Wednesday, 30 October 2013

A nasty man

The 24th Sunday after Pentecost
Year C                                                                          
Luke 19:1-10

People who have been bullied over the years may become bullies and abusers themselves.  The Gospel writer tells us that Zacchaeus was a “chief tax collector”.  Luke is here describing a nasty man in nasty employment.  “Tax farming” was standard practice in Jesus’ time and the job of collecting taxes was outsourced to men who were thugs or who at least had thugs in their retinue.   Of course they added a percentage for themselves.  They were opportunists and bullies in the pay of oppressive powers (the Romans in Judea or the Herodians in the Galilee).  

It might come as no surprise then, given my opening statement, that St Luke further describes Zacchaeus as being “short in stature” - “a wee little man” as the children’s song goes.  One could editorialize the whole episode and see a lifetime’s worth of  payback against his own community - the slow working out of a well-developed grudge.  He remains an outsider but now a powerful and dangerous outsider.  



The story hinges around Jesus’ shouted command to Zaccheus up a Sycamore tree, where he listens to the sermon from a safe but privileged vantage point.  “Zacchaeus!”, Jesus shouts.  “Come down!”.  The community’s (and perhaps the reader’s) expectation is that Jesus will now confront and damn the unloveable traitor and exploiter of the people.  Charismatic leaders do that with bullies - they confront them.  Win or lose they will not leave them unchallenged.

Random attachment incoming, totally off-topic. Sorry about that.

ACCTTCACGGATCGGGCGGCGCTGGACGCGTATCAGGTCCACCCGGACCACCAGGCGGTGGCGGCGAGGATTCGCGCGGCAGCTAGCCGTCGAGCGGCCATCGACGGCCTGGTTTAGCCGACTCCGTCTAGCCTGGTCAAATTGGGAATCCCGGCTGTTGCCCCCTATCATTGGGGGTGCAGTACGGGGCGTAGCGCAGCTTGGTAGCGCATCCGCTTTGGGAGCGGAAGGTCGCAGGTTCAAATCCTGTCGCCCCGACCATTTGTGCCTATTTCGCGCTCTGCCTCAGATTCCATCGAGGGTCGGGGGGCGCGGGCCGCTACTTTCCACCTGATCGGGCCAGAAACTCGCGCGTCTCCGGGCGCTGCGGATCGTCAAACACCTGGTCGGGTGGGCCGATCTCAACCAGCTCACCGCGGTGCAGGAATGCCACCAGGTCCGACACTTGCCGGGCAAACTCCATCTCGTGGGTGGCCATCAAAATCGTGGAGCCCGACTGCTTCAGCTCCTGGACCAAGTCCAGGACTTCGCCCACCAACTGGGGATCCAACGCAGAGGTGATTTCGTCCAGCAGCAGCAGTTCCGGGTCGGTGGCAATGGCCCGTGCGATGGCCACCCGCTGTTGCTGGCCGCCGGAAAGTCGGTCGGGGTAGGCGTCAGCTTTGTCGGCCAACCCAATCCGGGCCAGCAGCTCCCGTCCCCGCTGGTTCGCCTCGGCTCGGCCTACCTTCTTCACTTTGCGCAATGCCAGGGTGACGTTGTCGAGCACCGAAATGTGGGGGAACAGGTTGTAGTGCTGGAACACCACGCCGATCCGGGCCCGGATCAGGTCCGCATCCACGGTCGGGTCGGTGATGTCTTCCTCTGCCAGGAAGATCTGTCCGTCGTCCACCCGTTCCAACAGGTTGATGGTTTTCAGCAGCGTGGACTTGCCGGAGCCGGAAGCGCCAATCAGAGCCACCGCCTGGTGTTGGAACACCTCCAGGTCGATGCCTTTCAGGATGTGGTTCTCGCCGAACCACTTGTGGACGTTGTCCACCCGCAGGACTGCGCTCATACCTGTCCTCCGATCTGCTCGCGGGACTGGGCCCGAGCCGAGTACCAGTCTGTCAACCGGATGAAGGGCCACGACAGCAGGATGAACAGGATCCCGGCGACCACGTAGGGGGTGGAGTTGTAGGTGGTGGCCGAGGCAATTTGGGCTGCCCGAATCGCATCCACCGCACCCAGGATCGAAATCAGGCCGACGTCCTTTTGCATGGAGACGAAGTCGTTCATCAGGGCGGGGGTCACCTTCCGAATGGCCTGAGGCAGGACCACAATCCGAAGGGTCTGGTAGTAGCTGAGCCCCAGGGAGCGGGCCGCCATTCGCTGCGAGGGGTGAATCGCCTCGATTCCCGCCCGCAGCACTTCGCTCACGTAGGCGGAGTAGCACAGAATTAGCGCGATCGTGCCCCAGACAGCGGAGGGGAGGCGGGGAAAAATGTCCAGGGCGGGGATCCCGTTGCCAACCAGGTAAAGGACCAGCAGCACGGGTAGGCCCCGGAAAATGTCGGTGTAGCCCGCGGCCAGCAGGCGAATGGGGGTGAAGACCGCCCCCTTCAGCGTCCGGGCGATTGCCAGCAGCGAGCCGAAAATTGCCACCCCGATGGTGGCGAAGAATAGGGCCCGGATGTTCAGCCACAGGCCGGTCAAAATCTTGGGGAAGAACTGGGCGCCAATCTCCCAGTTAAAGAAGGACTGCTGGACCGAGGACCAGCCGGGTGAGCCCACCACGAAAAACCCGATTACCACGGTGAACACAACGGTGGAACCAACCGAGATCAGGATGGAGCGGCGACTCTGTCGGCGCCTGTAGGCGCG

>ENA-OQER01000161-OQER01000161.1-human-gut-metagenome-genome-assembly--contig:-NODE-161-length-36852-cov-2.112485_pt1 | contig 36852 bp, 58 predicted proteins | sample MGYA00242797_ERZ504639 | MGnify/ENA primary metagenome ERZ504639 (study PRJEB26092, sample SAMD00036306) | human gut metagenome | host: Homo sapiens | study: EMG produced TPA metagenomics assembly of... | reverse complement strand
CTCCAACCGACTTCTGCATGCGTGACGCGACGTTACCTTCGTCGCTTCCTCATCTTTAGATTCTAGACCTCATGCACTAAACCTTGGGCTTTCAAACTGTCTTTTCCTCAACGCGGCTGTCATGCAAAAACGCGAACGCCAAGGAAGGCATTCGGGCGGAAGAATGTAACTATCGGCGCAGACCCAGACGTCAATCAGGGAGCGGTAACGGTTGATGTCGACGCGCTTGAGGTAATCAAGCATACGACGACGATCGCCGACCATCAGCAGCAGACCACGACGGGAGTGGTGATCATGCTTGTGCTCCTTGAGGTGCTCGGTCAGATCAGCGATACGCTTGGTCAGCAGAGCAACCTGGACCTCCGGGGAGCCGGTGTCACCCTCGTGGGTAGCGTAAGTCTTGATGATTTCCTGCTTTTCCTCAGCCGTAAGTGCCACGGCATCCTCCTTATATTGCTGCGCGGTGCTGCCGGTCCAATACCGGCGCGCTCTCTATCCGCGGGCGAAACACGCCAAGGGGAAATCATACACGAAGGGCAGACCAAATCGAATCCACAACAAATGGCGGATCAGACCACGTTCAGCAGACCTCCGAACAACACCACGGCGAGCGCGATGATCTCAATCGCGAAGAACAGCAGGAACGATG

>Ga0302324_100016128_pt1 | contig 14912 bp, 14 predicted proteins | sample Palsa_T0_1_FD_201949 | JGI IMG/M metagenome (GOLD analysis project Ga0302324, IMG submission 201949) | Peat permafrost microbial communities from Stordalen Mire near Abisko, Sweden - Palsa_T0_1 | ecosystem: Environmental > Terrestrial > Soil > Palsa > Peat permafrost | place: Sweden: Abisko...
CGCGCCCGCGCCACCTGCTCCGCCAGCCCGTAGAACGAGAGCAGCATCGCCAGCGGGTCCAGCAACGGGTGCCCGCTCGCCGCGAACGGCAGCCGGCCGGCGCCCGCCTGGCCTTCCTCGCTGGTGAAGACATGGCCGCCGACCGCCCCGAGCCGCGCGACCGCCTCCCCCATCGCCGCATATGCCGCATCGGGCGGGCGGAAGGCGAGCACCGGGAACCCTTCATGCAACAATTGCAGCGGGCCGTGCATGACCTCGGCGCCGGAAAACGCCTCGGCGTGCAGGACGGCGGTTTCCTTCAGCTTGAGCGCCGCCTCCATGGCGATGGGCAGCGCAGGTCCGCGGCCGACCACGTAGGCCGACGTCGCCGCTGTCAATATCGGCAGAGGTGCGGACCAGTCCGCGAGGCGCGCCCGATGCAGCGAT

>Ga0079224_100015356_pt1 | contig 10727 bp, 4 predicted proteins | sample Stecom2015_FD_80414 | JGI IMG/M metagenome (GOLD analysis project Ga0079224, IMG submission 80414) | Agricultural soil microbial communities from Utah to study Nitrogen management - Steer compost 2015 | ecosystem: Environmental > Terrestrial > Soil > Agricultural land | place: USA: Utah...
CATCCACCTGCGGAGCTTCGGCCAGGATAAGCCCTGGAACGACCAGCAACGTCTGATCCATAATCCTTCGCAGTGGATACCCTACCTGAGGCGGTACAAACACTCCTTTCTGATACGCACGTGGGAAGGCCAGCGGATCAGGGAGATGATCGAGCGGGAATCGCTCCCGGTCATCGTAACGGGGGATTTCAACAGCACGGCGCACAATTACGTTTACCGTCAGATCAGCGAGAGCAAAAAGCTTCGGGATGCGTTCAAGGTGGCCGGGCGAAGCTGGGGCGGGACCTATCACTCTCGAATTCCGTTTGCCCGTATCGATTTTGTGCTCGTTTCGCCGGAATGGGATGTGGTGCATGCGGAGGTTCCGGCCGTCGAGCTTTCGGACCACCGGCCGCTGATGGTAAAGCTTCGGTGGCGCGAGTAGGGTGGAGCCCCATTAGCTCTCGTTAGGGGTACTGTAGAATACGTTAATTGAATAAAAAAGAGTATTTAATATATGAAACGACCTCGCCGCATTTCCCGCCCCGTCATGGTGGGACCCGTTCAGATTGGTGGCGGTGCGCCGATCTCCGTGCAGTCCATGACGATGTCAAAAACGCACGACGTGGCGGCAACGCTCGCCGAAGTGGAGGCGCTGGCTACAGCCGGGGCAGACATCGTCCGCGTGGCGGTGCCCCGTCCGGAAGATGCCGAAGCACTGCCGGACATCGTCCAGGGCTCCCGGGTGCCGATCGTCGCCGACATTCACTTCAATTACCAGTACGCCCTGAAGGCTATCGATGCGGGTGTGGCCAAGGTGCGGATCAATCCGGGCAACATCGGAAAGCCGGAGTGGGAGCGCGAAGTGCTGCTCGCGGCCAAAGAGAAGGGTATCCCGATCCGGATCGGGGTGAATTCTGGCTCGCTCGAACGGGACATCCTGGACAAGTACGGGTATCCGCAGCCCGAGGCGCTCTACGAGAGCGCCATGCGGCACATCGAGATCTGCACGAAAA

Jumping to the end of the story, one finds the onlookers robbed of a bloody confrontation and a satisfying denouement.  Jesus’ words to Zacchaeus are a form of confrontation but one which leaves the hated man unbloodied.  There has been no fatal blow.   The “righteous” expectations of the community are unsatisfied.  


What does it mean to be confronted by love, convicted by kindness, bowled over by opportunity or bashed over the head by a second chance?    Any other response on Jesus’ part would merely have confirmed Zacchaeus in his distance from God.  Jesus appears to be interested in change more than he is in damnation.  This interest in the “lot of sinners” is the tax collector’s only hope.   It is the only hope of the gathered onlookers in this story.   It is also the only hope of the contemporary readers of my imperfect retelling of this story.  Our interest in the perfect justice of God might be ideological or even theological.  Our interest in his blessed mercy is intensely personal.